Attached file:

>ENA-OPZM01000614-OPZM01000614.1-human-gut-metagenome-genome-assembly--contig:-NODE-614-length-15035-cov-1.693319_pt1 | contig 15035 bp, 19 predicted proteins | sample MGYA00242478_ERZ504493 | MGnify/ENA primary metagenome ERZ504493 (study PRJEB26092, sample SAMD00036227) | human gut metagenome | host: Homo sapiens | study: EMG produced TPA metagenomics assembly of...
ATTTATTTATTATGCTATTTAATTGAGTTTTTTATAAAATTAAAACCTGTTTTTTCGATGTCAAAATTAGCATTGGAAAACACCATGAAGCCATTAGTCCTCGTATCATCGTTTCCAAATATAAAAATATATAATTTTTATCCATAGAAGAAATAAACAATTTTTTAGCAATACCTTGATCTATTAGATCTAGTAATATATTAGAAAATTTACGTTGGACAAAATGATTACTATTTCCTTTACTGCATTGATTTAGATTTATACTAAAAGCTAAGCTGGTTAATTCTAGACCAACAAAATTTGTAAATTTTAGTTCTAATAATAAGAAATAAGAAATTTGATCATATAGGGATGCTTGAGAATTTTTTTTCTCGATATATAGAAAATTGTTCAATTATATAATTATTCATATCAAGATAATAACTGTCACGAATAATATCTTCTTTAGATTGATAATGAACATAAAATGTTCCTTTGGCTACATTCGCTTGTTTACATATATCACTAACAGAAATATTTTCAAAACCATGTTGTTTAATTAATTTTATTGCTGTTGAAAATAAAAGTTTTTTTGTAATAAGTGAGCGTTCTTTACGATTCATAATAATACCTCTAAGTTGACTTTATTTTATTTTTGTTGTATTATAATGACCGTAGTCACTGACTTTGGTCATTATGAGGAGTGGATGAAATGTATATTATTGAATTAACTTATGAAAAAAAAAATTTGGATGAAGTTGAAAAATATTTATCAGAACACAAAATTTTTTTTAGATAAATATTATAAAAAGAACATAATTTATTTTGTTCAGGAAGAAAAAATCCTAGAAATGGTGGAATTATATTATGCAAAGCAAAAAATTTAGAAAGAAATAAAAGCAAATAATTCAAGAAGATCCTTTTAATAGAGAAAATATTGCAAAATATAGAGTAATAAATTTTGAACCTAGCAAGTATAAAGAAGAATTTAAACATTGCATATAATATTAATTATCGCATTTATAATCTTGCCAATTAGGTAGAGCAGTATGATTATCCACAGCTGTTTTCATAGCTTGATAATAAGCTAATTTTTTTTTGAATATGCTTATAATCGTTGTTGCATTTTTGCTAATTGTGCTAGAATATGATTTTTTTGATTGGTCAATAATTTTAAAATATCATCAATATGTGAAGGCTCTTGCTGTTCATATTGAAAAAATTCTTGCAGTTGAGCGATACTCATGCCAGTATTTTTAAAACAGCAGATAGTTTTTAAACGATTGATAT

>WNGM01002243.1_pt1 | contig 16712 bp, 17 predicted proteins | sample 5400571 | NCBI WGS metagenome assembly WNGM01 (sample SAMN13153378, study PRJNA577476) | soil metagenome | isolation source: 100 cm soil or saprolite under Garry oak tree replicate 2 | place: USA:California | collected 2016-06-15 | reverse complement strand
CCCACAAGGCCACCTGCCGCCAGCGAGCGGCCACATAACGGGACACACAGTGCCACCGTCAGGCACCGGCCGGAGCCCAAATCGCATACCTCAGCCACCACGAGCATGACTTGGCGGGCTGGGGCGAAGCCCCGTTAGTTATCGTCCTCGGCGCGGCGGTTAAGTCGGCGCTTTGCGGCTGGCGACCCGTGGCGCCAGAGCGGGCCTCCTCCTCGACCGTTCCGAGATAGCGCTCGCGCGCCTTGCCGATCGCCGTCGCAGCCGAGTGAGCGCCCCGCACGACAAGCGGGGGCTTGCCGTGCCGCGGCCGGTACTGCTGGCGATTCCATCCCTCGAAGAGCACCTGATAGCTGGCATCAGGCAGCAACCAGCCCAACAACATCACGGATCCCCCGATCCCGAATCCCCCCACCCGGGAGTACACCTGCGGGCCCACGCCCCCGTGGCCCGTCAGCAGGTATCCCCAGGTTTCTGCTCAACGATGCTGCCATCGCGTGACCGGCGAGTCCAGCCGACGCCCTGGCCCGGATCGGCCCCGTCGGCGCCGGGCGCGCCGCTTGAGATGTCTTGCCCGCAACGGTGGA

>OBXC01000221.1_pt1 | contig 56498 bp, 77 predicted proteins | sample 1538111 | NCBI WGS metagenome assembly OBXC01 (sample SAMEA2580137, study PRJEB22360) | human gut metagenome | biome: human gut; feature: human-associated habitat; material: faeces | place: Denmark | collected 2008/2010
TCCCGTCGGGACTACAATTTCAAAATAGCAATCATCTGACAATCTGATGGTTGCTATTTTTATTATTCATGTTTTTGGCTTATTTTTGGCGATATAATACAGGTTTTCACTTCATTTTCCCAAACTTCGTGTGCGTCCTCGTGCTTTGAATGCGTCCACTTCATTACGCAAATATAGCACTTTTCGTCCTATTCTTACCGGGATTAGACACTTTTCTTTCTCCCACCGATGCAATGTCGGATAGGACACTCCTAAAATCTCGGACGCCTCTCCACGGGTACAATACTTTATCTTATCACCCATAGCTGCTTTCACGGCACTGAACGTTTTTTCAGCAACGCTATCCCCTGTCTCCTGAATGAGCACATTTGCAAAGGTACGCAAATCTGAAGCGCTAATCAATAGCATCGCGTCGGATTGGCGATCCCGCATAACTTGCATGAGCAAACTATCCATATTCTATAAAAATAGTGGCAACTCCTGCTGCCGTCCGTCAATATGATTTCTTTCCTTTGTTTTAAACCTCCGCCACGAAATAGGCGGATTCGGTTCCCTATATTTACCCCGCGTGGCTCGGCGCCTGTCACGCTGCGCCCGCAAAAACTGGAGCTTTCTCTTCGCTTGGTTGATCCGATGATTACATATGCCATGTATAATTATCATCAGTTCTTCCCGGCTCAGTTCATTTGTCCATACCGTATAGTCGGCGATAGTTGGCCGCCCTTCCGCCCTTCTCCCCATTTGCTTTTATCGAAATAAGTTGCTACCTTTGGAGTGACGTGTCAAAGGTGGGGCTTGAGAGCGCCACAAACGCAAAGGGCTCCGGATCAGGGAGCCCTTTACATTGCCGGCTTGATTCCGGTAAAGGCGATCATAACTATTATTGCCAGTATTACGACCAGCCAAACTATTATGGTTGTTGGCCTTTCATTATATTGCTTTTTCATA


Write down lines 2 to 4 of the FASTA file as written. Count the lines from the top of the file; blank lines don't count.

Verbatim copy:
ATTTATTTATTATGCTATTTAATTGAGTTTTTTATAAAATTAAAACCTGTTTTTTCGATGTCAAAATTAGCATTGGAAAACACCATGAAGCCATTAGTCCTCGTATCATCGTTTCCAAATATAAAAATATATAATTTTTATCCATAGAAGAAATAAACAATTTTTTAGCAATACCTTGATCTATTAGATCTAGTAATATATTAGAAAATTTACGTTGGACAAAATGATTACTATTTCCTTTACTGCATTGATTTAGATTTATACTAAAAGCTAAGCTGGTTAATTCTAGACCAACAAAATTTGTAAATTTTAGTTCTAATAATAAGAAATAAGAAATTTGATCATATAGGGATGCTTGAGAATTTTTTTTCTCGATATATAGAAAATTGTTCAATTATATAATTATTCATATCAAGATAATAACTGTCACGAATAATATCTTCTTTAGATTGATAATGAACATAAAATGTTCCTTTGGCTACATTCGCTTGTTTACATATATCACTAACAGAAATATTTTCAAAACCATGTTGTTTAATTAATTTTATTGCTGTTGAAAATAAAAGTTTTTTTGTAATAAGTGAGCGTTCTTTACGATTCATAATAATACCTCTAAGTTGACTTTATTTTATTTTTGTTGTATTATAATGACCGTAGTCACTGACTTTGGTCATTATGAGGAGTGGATGAAATGTATATTATTGAATTAACTTATGAAAAAAAAAATTTGGATGAAGTTGAAAAATATTTATCAGAACACAAAATTTTTTTTAGATAAATATTATAAAAAGAACATAATTTATTTTGTTCAGGAAGAAAAAATCCTAGAAATGGTGGAATTATATTATGCAAAGCAAAAAATTTAGAAAGAAATAAAAGCAAATAATTCAAGAAGATCCTTTTAATAGAGAAAATATTGCAAAATATAGAGTAATAAATTTTGAACCTAGCAAGTATAAAGAAGAATTTAAACATTGCATATAATATTAATTATCGCATTTATAATCTTGCCAATTAGGTAGAGCAGTATGATTATCCACAGCTGTTTTCATAGCTTGATAATAAGCTAATTTTTTTTTGAATATGCTTATAATCGTTGTTGCATTTTTGCTAATTGTGCTAGAATATGATTTTTTTGATTGGTCAATAATTTTAAAATATCATCAATATGTGAAGGCTCTTGCTGTTCATATTGAAAAAATTCTTGCAGTTGAGCGATACTCATGCCAGTATTTTTAAAACAGCAGATAGTTTTTAAACGATTGATAT

>WNGM01002243.1_pt1 | contig 16712 bp, 17 predicted proteins | sample 5400571 | NCBI WGS metagenome assembly WNGM01 (sample SAMN13153378, study PRJNA577476) | soil metagenome | isolation source: 100 cm soil or saprolite under Garry oak tree replicate 2 | place: USA:California | collected 2016-06-15 | reverse complement strand
CCCACAAGGCCACCTGCCGCCAGCGAGCGGCCACATAACGGGACACACAGTGCCACCGTCAGGCACCGGCCGGAGCCCAAATCGCATACCTCAGCCACCACGAGCATGACTTGGCGGGCTGGGGCGAAGCCCCGTTAGTTATCGTCCTCGGCGCGGCGGTTAAGTCGGCGCTTTGCGGCTGGCGACCCGTGGCGCCAGAGCGGGCCTCCTCCTCGACCGTTCCGAGATAGCGCTCGCGCGCCTTGCCGATCGCCGTCGCAGCCGAGTGAGCGCCCCGCACGACAAGCGGGGGCTTGCCGTGCCGCGGCCGGTACTGCTGGCGATTCCATCCCTCGAAGAGCACCTGATAGCTGGCATCAGGCAGCAACCAGCCCAACAACATCACGGATCCCCCGATCCCGAATCCCCCCACCCGGGAGTACACCTGCGGGCCCACGCCCCCGTGGCCCGTCAGCAGGTATCCCCAGGTTTCTGCTCAACGATGCTGCCATCGCGTGACCGGCGAGTCCAGCCGACGCCCTGGCCCGGATCGGCCCCGTCGGCGCCGGGCGCGCCGCTTGAGATGTCTTGCCCGCAACGGTGGA